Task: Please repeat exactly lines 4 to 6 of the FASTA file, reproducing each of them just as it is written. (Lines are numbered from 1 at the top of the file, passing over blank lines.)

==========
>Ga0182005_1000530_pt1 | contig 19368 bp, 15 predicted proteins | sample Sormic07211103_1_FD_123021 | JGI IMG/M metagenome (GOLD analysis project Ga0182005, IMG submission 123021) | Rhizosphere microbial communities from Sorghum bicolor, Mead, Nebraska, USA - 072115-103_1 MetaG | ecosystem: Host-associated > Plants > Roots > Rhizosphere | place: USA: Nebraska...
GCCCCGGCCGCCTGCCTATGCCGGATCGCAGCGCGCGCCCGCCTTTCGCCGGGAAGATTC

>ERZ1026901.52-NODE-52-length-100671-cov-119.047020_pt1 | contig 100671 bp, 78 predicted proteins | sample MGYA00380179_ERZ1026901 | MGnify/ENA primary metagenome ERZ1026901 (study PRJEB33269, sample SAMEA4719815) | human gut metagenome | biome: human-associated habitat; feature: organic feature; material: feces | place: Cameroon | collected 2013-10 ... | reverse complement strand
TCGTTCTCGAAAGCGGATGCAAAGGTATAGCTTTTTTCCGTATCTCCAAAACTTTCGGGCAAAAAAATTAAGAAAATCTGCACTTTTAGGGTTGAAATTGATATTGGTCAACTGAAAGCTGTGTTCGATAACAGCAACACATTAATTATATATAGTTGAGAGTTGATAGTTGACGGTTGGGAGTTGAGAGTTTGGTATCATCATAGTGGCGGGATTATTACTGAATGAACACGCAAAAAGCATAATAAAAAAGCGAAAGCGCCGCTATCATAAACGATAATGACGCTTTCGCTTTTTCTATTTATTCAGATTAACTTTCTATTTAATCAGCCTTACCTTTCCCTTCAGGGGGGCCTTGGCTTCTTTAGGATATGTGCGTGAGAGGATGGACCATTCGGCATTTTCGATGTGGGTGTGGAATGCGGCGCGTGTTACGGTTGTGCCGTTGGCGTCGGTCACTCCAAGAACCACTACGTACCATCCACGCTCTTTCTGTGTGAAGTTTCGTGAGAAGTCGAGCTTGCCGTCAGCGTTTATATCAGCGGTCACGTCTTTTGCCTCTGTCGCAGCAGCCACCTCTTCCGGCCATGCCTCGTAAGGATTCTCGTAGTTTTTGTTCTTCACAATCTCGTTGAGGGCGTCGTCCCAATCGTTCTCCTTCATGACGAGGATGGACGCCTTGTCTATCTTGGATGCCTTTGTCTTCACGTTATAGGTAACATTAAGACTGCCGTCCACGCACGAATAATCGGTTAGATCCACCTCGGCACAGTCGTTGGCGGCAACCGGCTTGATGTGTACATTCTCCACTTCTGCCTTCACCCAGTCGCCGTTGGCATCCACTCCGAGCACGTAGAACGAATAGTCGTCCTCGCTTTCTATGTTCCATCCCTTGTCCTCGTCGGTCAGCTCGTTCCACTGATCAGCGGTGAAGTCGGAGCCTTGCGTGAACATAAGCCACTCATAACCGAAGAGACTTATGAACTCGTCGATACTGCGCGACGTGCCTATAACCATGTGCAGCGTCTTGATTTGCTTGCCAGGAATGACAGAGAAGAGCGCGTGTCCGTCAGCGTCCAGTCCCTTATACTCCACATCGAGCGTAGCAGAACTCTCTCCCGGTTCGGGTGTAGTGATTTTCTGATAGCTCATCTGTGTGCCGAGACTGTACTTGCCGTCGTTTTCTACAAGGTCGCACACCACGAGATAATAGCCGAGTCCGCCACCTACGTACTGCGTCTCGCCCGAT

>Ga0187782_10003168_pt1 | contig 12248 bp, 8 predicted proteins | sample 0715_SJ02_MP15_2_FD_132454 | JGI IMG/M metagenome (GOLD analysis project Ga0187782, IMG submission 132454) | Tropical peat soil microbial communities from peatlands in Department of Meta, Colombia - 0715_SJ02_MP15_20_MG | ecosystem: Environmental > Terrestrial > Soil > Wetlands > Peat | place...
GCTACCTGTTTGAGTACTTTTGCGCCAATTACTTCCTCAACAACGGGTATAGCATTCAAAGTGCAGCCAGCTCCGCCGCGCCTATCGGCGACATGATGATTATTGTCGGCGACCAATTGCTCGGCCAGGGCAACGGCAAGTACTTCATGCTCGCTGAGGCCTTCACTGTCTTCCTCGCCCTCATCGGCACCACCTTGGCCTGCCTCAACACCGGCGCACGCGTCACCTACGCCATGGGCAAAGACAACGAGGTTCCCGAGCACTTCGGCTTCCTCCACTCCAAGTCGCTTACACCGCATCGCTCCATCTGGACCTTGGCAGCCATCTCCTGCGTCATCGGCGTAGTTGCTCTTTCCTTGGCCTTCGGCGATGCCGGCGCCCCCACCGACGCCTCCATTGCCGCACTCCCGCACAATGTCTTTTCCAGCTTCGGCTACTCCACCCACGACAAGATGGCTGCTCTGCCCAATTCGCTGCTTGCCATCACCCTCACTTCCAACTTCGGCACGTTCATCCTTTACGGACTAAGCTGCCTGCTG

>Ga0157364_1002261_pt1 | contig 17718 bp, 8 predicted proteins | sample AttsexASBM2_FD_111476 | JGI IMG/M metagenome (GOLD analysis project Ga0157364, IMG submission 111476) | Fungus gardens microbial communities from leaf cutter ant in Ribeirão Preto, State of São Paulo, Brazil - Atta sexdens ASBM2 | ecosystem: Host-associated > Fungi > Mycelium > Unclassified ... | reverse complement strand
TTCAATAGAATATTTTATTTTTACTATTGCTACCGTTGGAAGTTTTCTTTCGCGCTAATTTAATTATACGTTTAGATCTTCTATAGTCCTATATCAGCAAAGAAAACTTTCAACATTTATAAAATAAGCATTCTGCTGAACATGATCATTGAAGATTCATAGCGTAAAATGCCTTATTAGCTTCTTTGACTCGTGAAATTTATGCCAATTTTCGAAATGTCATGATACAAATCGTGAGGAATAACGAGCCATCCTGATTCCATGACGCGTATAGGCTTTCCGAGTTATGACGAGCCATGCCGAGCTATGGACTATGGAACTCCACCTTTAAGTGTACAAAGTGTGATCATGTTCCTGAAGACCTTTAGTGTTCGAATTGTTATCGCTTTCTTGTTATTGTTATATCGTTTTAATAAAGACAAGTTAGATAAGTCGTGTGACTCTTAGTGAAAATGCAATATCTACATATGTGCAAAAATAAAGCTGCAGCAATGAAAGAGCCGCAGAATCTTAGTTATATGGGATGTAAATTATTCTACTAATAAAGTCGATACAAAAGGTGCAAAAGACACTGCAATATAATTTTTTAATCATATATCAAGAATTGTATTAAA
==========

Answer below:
TCGTTCTCGAAAGCGGATGCAAAGGTATAGCTTTTTTCCGTATCTCCAAAACTTTCGGGCAAAAAAATTAAGAAAATCTGCACTTTTAGGGTTGAAATTGATATTGGTCAACTGAAAGCTGTGTTCGATAACAGCAACACATTAATTATATATAGTTGAGAGTTGATAGTTGACGGTTGGGAGTTGAGAGTTTGGTATCATCATAGTGGCGGGATTATTACTGAATGAACACGCAAAAAGCATAATAAAAAAGCGAAAGCGCCGCTATCATAAACGATAATGACGCTTTCGCTTTTTCTATTTATTCAGATTAACTTTCTATTTAATCAGCCTTACCTTTCCCTTCAGGGGGGCCTTGGCTTCTTTAGGATATGTGCGTGAGAGGATGGACCATTCGGCATTTTCGATGTGGGTGTGGAATGCGGCGCGTGTTACGGTTGTGCCGTTGGCGTCGGTCACTCCAAGAACCACTACGTACCATCCACGCTCTTTCTGTGTGAAGTTTCGTGAGAAGTCGAGCTTGCCGTCAGCGTTTATATCAGCGGTCACGTCTTTTGCCTCTGTCGCAGCAGCCACCTCTTCCGGCCATGCCTCGTAAGGATTCTCGTAGTTTTTGTTCTTCACAATCTCGTTGAGGGCGTCGTCCCAATCGTTCTCCTTCATGACGAGGATGGACGCCTTGTCTATCTTGGATGCCTTTGTCTTCACGTTATAGGTAACATTAAGACTGCCGTCCACGCACGAATAATCGGTTAGATCCACCTCGGCACAGTCGTTGGCGGCAACCGGCTTGATGTGTACATTCTCCACTTCTGCCTTCACCCAGTCGCCGTTGGCATCCACTCCGAGCACGTAGAACGAATAGTCGTCCTCGCTTTCTATGTTCCATCCCTTGTCCTCGTCGGTCAGCTCGTTCCACTGATCAGCGGTGAAGTCGGAGCCTTGCGTGAACATAAGCCACTCATAACCGAAGAGACTTATGAACTCGTCGATACTGCGCGACGTGCCTATAACCATGTGCAGCGTCTTGATTTGCTTGCCAGGAATGACAGAGAAGAGCGCGTGTCCGTCAGCGTCCAGTCCCTTATACTCCACATCGAGCGTAGCAGAACTCTCTCCCGGTTCGGGTGTAGTGATTTTCTGATAGCTCATCTGTGTGCCGAGACTGTACTTGCCGTCGTTTTCTACAAGGTCGCACACCACGAGATAATAGCCGAGTCCGCCACCTACGTACTGCGTCTCGCCCGAT

>Ga0187782_10003168_pt1 | contig 12248 bp, 8 predicted proteins | sample 0715_SJ02_MP15_2_FD_132454 | JGI IMG/M metagenome (GOLD analysis project Ga0187782, IMG submission 132454) | Tropical peat soil microbial communities from peatlands in Department of Meta, Colombia - 0715_SJ02_MP15_20_MG | ecosystem: Environmental > Terrestrial > Soil > Wetlands > Peat | place...
GCTACCTGTTTGAGTACTTTTGCGCCAATTACTTCCTCAACAACGGGTATAGCATTCAAAGTGCAGCCAGCTCCGCCGCGCCTATCGGCGACATGATGATTATTGTCGGCGACCAATTGCTCGGCCAGGGCAACGGCAAGTACTTCATGCTCGCTGAGGCCTTCACTGTCTTCCTCGCCCTCATCGGCACCACCTTGGCCTGCCTCAACACCGGCGCACGCGTCACCTACGCCATGGGCAAAGACAACGAGGTTCCCGAGCACTTCGGCTTCCTCCACTCCAAGTCGCTTACACCGCATCGCTCCATCTGGACCTTGGCAGCCATCTCCTGCGTCATCGGCGTAGTTGCTCTTTCCTTGGCCTTCGGCGATGCCGGCGCCCCCACCGACGCCTCCATTGCCGCACTCCCGCACAATGTCTTTTCCAGCTTCGGCTACTCCACCCACGACAAGATGGCTGCTCTGCCCAATTCGCTGCTTGCCATCACCCTCACTTCCAACTTCGGCACGTTCATCCTTTACGGACTAAGCTGCCTGCTG